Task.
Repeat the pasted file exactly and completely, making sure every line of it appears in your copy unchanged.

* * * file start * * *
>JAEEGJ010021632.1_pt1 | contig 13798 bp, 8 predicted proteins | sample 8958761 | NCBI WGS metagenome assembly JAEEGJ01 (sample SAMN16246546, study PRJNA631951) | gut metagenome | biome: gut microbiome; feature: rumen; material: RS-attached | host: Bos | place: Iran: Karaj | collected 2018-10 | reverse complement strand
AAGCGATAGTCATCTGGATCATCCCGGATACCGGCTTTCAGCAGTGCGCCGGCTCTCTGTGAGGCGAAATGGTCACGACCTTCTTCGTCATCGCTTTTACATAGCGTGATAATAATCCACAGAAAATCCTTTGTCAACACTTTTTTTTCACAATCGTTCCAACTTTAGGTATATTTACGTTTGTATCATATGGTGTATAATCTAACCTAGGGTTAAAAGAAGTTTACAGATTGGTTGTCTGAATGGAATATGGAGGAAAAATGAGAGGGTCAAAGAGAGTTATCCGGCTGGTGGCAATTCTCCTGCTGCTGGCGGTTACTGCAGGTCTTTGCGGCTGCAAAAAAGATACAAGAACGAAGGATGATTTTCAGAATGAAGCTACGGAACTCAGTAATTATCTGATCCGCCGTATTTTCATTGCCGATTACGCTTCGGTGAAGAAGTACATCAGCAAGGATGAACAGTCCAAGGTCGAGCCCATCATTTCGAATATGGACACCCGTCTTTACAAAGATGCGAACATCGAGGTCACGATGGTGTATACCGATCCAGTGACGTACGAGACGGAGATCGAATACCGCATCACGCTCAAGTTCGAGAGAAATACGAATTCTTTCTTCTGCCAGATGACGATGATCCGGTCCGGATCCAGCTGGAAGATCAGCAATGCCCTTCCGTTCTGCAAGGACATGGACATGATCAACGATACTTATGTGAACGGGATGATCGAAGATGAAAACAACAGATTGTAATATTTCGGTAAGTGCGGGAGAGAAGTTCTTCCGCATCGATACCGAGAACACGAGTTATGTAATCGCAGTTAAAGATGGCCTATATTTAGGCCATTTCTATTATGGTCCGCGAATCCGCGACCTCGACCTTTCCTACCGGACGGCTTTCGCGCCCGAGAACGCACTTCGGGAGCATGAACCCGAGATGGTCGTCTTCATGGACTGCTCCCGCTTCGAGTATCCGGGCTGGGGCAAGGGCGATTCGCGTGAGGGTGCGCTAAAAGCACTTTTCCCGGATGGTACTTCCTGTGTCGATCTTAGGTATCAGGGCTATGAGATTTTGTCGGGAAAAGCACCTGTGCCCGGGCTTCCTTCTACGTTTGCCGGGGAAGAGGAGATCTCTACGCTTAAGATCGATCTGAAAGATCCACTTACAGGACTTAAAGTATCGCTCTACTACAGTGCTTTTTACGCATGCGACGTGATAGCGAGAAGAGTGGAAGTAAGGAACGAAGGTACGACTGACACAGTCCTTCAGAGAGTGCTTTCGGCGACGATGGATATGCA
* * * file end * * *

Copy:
>JAEEGJ010021632.1_pt1 | contig 13798 bp, 8 predicted proteins | sample 8958761 | NCBI WGS metagenome assembly JAEEGJ01 (sample SAMN16246546, study PRJNA631951) | gut metagenome | biome: gut microbiome; feature: rumen; material: RS-attached | host: Bos | place: Iran: Karaj | collected 2018-10 | reverse complement strand
AAGCGATAGTCATCTGGATCATCCCGGATACCGGCTTTCAGCAGTGCGCCGGCTCTCTGTGAGGCGAAATGGTCACGACCTTCTTCGTCATCGCTTTTACATAGCGTGATAATAATCCACAGAAAATCCTTTGTCAACACTTTTTTTTCACAATCGTTCCAACTTTAGGTATATTTACGTTTGTATCATATGGTGTATAATCTAACCTAGGGTTAAAAGAAGTTTACAGATTGGTTGTCTGAATGGAATATGGAGGAAAAATGAGAGGGTCAAAGAGAGTTATCCGGCTGGTGGCAATTCTCCTGCTGCTGGCGGTTACTGCAGGTCTTTGCGGCTGCAAAAAAGATACAAGAACGAAGGATGATTTTCAGAATGAAGCTACGGAACTCAGTAATTATCTGATCCGCCGTATTTTCATTGCCGATTACGCTTCGGTGAAGAAGTACATCAGCAAGGATGAACAGTCCAAGGTCGAGCCCATCATTTCGAATATGGACACCCGTCTTTACAAAGATGCGAACATCGAGGTCACGATGGTGTATACCGATCCAGTGACGTACGAGACGGAGATCGAATACCGCATCACGCTCAAGTTCGAGAGAAATACGAATTCTTTCTTCTGCCAGATGACGATGATCCGGTCCGGATCCAGCTGGAAGATCAGCAATGCCCTTCCGTTCTGCAAGGACATGGACATGATCAACGATACTTATGTGAACGGGATGATCGAAGATGAAAACAACAGATTGTAATATTTCGGTAAGTGCGGGAGAGAAGTTCTTCCGCATCGATACCGAGAACACGAGTTATGTAATCGCAGTTAAAGATGGCCTATATTTAGGCCATTTCTATTATGGTCCGCGAATCCGCGACCTCGACCTTTCCTACCGGACGGCTTTCGCGCCCGAGAACGCACTTCGGGAGCATGAACCCGAGATGGTCGTCTTCATGGACTGCTCCCGCTTCGAGTATCCGGGCTGGGGCAAGGGCGATTCGCGTGAGGGTGCGCTAAAAGCACTTTTCCCGGATGGTACTTCCTGTGTCGATCTTAGGTATCAGGGCTATGAGATTTTGTCGGGAAAAGCACCTGTGCCCGGGCTTCCTTCTACGTTTGCCGGGGAAGAGGAGATCTCTACGCTTAAGATCGATCTGAAAGATCCACTTACAGGACTTAAAGTATCGCTCTACTACAGTGCTTTTTACGCATGCGACGTGATAGCGAGAAGAGTGGAAGTAAGGAACGAAGGTACGACTGACACAGTCCTTCAGAGAGTGCTTTCGGCGACGATGGATATGCA